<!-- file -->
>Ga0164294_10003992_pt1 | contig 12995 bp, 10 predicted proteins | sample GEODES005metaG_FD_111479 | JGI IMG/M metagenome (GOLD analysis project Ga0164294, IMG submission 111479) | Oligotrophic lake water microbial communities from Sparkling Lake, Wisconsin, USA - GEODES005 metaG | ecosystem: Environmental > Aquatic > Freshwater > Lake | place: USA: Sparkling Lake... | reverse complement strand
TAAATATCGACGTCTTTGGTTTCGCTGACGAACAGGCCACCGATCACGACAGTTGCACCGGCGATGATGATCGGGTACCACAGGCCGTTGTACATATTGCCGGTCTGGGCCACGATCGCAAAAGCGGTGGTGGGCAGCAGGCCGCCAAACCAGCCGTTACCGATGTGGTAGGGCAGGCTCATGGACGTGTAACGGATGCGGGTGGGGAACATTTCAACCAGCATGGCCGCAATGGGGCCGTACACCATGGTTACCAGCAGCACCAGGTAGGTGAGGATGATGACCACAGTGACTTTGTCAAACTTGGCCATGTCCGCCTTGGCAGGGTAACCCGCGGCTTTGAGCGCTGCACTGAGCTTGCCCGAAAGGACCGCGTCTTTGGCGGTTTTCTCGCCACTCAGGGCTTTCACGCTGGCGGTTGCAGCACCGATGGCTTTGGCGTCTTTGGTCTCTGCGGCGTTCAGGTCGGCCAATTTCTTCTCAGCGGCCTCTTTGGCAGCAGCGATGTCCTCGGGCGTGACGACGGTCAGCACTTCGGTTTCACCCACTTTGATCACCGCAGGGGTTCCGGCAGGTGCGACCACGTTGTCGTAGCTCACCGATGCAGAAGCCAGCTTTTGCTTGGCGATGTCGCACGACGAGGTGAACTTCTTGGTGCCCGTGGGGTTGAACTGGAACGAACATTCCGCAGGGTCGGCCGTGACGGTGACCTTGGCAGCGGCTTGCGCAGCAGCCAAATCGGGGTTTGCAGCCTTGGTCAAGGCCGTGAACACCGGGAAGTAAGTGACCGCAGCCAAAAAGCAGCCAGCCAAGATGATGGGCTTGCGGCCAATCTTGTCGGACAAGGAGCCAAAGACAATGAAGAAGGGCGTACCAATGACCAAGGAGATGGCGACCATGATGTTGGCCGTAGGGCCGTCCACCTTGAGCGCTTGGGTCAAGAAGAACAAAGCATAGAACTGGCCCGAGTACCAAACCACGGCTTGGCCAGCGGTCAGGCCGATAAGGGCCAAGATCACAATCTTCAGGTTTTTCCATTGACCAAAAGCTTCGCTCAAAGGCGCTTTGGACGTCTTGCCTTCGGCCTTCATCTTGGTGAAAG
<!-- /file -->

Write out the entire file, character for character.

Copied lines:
>Ga0164294_10003992_pt1 | contig 12995 bp, 10 predicted proteins | sample GEODES005metaG_FD_111479 | JGI IMG/M metagenome (GOLD analysis project Ga0164294, IMG submission 111479) | Oligotrophic lake water microbial communities from Sparkling Lake, Wisconsin, USA - GEODES005 metaG | ecosystem: Environmental > Aquatic > Freshwater > Lake | place: USA: Sparkling Lake... | reverse complement strand
TAAATATCGACGTCTTTGGTTTCGCTGACGAACAGGCCACCGATCACGACAGTTGCACCGGCGATGATGATCGGGTACCACAGGCCGTTGTACATATTGCCGGTCTGGGCCACGATCGCAAAAGCGGTGGTGGGCAGCAGGCCGCCAAACCAGCCGTTACCGATGTGGTAGGGCAGGCTCATGGACGTGTAACGGATGCGGGTGGGGAACATTTCAACCAGCATGGCCGCAATGGGGCCGTACACCATGGTTACCAGCAGCACCAGGTAGGTGAGGATGATGACCACAGTGACTTTGTCAAACTTGGCCATGTCCGCCTTGGCAGGGTAACCCGCGGCTTTGAGCGCTGCACTGAGCTTGCCCGAAAGGACCGCGTCTTTGGCGGTTTTCTCGCCACTCAGGGCTTTCACGCTGGCGGTTGCAGCACCGATGGCTTTGGCGTCTTTGGTCTCTGCGGCGTTCAGGTCGGCCAATTTCTTCTCAGCGGCCTCTTTGGCAGCAGCGATGTCCTCGGGCGTGACGACGGTCAGCACTTCGGTTTCACCCACTTTGATCACCGCAGGGGTTCCGGCAGGTGCGACCACGTTGTCGTAGCTCACCGATGCAGAAGCCAGCTTTTGCTTGGCGATGTCGCACGACGAGGTGAACTTCTTGGTGCCCGTGGGGTTGAACTGGAACGAACATTCCGCAGGGTCGGCCGTGACGGTGACCTTGGCAGCGGCTTGCGCAGCAGCCAAATCGGGGTTTGCAGCCTTGGTCAAGGCCGTGAACACCGGGAAGTAAGTGACCGCAGCCAAAAAGCAGCCAGCCAAGATGATGGGCTTGCGGCCAATCTTGTCGGACAAGGAGCCAAAGACAATGAAGAAGGGCGTACCAATGACCAAGGAGATGGCGACCATGATGTTGGCCGTAGGGCCGTCCACCTTGAGCGCTTGGGTCAAGAAGAACAAAGCATAGAACTGGCCCGAGTACCAAACCACGGCTTGGCCAGCGGTCAGGCCGATAAGGGCCAAGATCACAATCTTCAGGTTTTTCCATTGACCAAAAGCTTCGCTCAAAGGCGCTTTGGACGTCTTGCCTTCGGCCTTCATCTTGGTGAAAG